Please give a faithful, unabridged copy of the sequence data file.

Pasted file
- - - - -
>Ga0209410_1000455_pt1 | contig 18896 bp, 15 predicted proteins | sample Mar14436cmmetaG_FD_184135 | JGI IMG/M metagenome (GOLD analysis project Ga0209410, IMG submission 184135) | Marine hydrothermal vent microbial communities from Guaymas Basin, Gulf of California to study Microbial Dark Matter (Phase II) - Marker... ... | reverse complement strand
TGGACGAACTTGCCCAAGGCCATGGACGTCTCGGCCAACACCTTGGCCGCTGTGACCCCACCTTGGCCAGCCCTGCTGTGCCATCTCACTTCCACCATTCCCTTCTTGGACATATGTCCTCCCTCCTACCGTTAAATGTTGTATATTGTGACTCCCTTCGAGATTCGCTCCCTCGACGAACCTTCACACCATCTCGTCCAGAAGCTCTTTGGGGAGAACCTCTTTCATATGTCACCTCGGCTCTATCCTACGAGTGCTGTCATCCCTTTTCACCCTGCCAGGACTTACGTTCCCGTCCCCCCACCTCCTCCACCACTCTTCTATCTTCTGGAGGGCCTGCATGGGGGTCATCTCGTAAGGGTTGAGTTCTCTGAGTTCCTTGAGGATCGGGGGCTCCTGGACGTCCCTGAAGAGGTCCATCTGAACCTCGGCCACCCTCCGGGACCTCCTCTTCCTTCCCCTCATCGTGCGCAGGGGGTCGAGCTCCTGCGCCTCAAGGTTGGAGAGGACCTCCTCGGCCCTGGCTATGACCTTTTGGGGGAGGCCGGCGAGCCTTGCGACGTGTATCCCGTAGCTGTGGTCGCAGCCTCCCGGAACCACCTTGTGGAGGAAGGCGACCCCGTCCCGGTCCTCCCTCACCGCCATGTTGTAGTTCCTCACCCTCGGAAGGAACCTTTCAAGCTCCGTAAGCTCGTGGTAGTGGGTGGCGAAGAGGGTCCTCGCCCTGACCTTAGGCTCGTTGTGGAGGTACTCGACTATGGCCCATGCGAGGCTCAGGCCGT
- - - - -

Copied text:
>Ga0209410_1000455_pt1 | contig 18896 bp, 15 predicted proteins | sample Mar14436cmmetaG_FD_184135 | JGI IMG/M metagenome (GOLD analysis project Ga0209410, IMG submission 184135) | Marine hydrothermal vent microbial communities from Guaymas Basin, Gulf of California to study Microbial Dark Matter (Phase II) - Marker... ... | reverse complement strand
TGGACGAACTTGCCCAAGGCCATGGACGTCTCGGCCAACACCTTGGCCGCTGTGACCCCACCTTGGCCAGCCCTGCTGTGCCATCTCACTTCCACCATTCCCTTCTTGGACATATGTCCTCCCTCCTACCGTTAAATGTTGTATATTGTGACTCCCTTCGAGATTCGCTCCCTCGACGAACCTTCACACCATCTCGTCCAGAAGCTCTTTGGGGAGAACCTCTTTCATATGTCACCTCGGCTCTATCCTACGAGTGCTGTCATCCCTTTTCACCCTGCCAGGACTTACGTTCCCGTCCCCCCACCTCCTCCACCACTCTTCTATCTTCTGGAGGGCCTGCATGGGGGTCATCTCGTAAGGGTTGAGTTCTCTGAGTTCCTTGAGGATCGGGGGCTCCTGGACGTCCCTGAAGAGGTCCATCTGAACCTCGGCCACCCTCCGGGACCTCCTCTTCCTTCCCCTCATCGTGCGCAGGGGGTCGAGCTCCTGCGCCTCAAGGTTGGAGAGGACCTCCTCGGCCCTGGCTATGACCTTTTGGGGGAGGCCGGCGAGCCTTGCGACGTGTATCCCGTAGCTGTGGTCGCAGCCTCCCGGAACCACCTTGTGGAGGAAGGCGACCCCGTCCCGGTCCTCCCTCACCGCCATGTTGTAGTTCCTCACCCTCGGAAGGAACCTTTCAAGCTCCGTAAGCTCGTGGTAGTGGGTGGCGAAGAGGGTCCTCGCCCTGACCTTAGGCTCGTTGTGGAGGTACTCGACTATGGCCCATGCGAGGCTCAGGCCGT